The project calls for merging the three existing elected personnel bodies (Personnel representatives, Works council and CHSCT) into one single body entity called the Social and Economic Committee (“Comité Social et Economique – CSE”). The competences of this body will vary depending on the company’s headcount (the various thresholds remaining being set at 11, 50 or 300 employees, as they do today). In substance, these competences remain unchanged.
A commission on health, safety and working conditions must be set up within the CSE in companies with at least 300 employees.
Union representatives will continue to exist, their mission being to negotiate, conclude and revise company-wide agreements.
By collective agreement, it would be possible to replace the CSE with a Company Council (“Conseil d’entreprise”) which will be endowed with the power to negotiate a certain number of issues.
The CSE must be established on the next renewal of the bodies and not later than 31 December 2019.
The draft reform introduces a cap on damages for redundancy without actual and serious basis, which had not existed so far, and made it hard to estimate the legal risks involved. This cap must be accepted by the judge and varies depending on the employee’s years of service with the company.
The draft document also provides for reducing the lower limit for damages from 6 months (for employees with at least two years’ seniority) to 3 months.
Contrary to the requirements established by case-law, the judge may now take account of the severance payments made upon termination (e.g.: additional severance indemnities as part of redundancy for economic reasons).
However, the draft text provides that that cap will not apply in case the dismissal is declared null and void owing to violation of a fundamental freedom or owing to specific situations such as:
In addition, the limitation period for initiating legal proceedings relating to the performance of the employment contract is reduced to 12 months from 24 months at present.
The grounds for dismissal mentioned in the letter of notification may be supplemented or spelled out, even after notification of the redundancy: this is not possible today. This should make it possible to further explain the reasons for the dismissal, if they were not precise enough.
These provisions should apply upon publication of the ordinances (in late September 2017).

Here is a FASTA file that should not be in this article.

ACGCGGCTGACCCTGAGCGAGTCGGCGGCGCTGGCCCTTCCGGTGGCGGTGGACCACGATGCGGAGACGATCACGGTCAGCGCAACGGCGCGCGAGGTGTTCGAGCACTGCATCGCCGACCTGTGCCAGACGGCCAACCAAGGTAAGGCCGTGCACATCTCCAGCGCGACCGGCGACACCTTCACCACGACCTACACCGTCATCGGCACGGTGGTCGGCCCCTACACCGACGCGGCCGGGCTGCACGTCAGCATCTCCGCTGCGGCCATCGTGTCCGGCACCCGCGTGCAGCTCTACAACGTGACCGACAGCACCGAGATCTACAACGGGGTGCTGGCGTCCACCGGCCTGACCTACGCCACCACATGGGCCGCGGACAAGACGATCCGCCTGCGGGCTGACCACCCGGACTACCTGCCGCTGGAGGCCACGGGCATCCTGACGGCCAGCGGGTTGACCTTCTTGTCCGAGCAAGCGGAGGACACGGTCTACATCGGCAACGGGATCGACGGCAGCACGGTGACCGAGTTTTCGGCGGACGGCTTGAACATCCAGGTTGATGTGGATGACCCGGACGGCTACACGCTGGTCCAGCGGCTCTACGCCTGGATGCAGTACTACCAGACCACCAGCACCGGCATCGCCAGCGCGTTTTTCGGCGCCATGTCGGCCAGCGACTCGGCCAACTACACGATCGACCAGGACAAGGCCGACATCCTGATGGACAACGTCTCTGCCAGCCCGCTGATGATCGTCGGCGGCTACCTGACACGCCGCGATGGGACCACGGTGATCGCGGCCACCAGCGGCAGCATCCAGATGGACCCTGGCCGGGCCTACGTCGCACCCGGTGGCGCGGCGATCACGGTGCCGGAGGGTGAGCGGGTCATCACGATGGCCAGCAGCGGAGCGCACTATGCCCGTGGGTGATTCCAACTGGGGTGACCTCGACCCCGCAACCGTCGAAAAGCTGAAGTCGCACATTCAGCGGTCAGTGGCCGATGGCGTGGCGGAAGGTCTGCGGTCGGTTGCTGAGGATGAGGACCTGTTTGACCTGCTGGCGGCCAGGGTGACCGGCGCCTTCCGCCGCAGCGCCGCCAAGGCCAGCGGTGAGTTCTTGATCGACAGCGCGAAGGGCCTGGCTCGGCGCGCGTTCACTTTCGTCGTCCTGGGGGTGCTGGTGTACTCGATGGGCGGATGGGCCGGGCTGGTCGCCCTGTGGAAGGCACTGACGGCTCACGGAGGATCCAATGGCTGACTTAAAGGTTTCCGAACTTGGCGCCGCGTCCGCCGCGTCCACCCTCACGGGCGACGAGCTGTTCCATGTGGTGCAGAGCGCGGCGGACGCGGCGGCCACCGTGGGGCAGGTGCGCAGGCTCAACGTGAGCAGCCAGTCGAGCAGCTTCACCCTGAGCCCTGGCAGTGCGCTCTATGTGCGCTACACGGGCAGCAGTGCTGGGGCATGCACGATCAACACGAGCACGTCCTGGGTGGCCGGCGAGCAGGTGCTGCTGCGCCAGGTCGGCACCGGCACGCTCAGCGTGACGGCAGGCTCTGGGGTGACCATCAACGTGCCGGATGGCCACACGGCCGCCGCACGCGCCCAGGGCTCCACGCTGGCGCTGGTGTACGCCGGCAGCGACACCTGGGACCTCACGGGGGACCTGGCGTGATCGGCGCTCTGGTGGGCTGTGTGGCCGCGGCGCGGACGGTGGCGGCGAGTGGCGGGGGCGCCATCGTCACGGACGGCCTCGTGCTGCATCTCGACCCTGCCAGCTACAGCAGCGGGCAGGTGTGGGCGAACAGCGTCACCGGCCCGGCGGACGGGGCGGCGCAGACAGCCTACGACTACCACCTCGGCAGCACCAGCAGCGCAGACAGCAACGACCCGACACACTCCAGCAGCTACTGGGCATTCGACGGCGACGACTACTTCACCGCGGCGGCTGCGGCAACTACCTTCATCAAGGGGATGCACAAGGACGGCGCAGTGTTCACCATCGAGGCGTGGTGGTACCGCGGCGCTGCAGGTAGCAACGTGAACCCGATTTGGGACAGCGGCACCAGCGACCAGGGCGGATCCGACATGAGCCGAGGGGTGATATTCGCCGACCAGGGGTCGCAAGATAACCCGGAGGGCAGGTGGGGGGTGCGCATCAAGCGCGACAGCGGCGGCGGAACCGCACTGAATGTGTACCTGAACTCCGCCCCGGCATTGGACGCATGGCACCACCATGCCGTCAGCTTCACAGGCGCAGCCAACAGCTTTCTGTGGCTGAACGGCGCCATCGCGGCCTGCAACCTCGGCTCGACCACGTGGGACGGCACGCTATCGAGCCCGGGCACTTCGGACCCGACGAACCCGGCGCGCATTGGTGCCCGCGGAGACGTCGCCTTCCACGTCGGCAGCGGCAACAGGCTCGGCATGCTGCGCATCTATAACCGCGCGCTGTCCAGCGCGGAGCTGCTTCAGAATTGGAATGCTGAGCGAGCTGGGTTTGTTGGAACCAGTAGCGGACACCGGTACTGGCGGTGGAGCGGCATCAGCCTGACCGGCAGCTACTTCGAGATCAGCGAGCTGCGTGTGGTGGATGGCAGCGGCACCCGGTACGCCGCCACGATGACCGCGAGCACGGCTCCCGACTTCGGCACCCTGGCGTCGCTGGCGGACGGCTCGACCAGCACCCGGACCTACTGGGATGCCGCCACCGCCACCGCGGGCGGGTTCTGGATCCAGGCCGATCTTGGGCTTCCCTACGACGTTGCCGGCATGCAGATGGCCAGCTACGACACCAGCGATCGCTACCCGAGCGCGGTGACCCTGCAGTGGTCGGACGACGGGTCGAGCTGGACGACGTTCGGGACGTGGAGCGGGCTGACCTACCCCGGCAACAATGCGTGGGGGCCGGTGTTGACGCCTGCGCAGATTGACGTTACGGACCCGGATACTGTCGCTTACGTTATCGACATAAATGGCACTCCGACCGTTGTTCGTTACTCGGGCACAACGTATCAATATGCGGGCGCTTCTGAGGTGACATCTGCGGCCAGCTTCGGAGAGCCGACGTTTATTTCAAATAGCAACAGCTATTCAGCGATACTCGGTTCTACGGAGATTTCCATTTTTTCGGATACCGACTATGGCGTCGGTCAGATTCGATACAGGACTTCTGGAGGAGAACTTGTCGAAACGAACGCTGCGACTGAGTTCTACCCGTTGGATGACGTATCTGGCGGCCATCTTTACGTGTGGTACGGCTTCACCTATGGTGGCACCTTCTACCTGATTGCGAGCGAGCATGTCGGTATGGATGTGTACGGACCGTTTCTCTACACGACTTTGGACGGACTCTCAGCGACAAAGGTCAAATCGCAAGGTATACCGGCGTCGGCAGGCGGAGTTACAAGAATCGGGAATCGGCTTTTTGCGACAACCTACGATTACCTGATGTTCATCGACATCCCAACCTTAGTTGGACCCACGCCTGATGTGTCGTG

One of the major changes brought about by the draft document consists in employers restricting their appraisal of the economic reasons (business difficulties, technological changes, or the need to safeguard a company’s competitiveness) for dismissal to the French companies of a group operating in the same industry.
The draft specifies that the industry which makes it possible to assess the economic causes of the redundancy is “characterized, inter alia, by the nature of goods and services delivered, the client base targeted, the distribution channels and methods relating to the same market”.
Previously, the economic reasons for redundancy had to be appraised at the level of all group companies belonging to the same industry, be they situated in France or abroad.
But beware, if fraud has been committed, employers will not be in a position to justify the reasons for dismissal by limiting their appraisal to the French level. In fact, this is intended to prevent any situation whereby difficulties are artificially created in a French company for the sole purpose of justifying redundancies on economic grounds. The French government indicated that this might involve the transfer of cash from a French affiliate to another, the allocation of excessive common expenses or strategic choices that, evidently, are aimed at arranging the insolvency of a French production site.
In addition, the conditions under which employers must meet their staff redeployment obligation are to be streamlined by a decree whose content is not yet known.
Another major development of the reform is to allow for voluntary redundancies under two schemes that escape from the stringent and binding rules of Job Preservation Plans. These two schemes (1. Employment and Expertise Plan (GPEC) and 2. Voluntary Redundancy Plan “unadulterated”) are easier to implement, but require the conclusion of company-wide collective agreements and are only feasible if employees are truly free to choose whether they want to stay, or leave the company.
So far, the obligation to redeploy employees concerned the companies of a group whose activities, organization or place of business enabled them to transfer all or part of personnel. The intended reform provides for a reduction in this obligation to only those companies situated in France, in case of dismissal for professional or non-professional unsuitability.
We have presented above issues that are likely to evolve radically change, and may have a direct influence on your projects and those of your French counterparts who are in charge of HR, among other things
You should know that this projected reform will affect many other issues as varied as telecommuting arrangements, the signing of fixed-term and temporary employment contracts, recourse to staff on loan, prevention of hardship at work, interlinks between company-wide agreements and industry-wide agreements, amount of severance payments and the procedures for entering into collective agreements in companies that do not have trade union representatives, etc.
Actance teams remain, of course, available to share views on this projected reform that will make companies more secure and provide them with fresh opportunities in the management of their human resources, and are ready to assist you in reflecting on what they mean for your organization.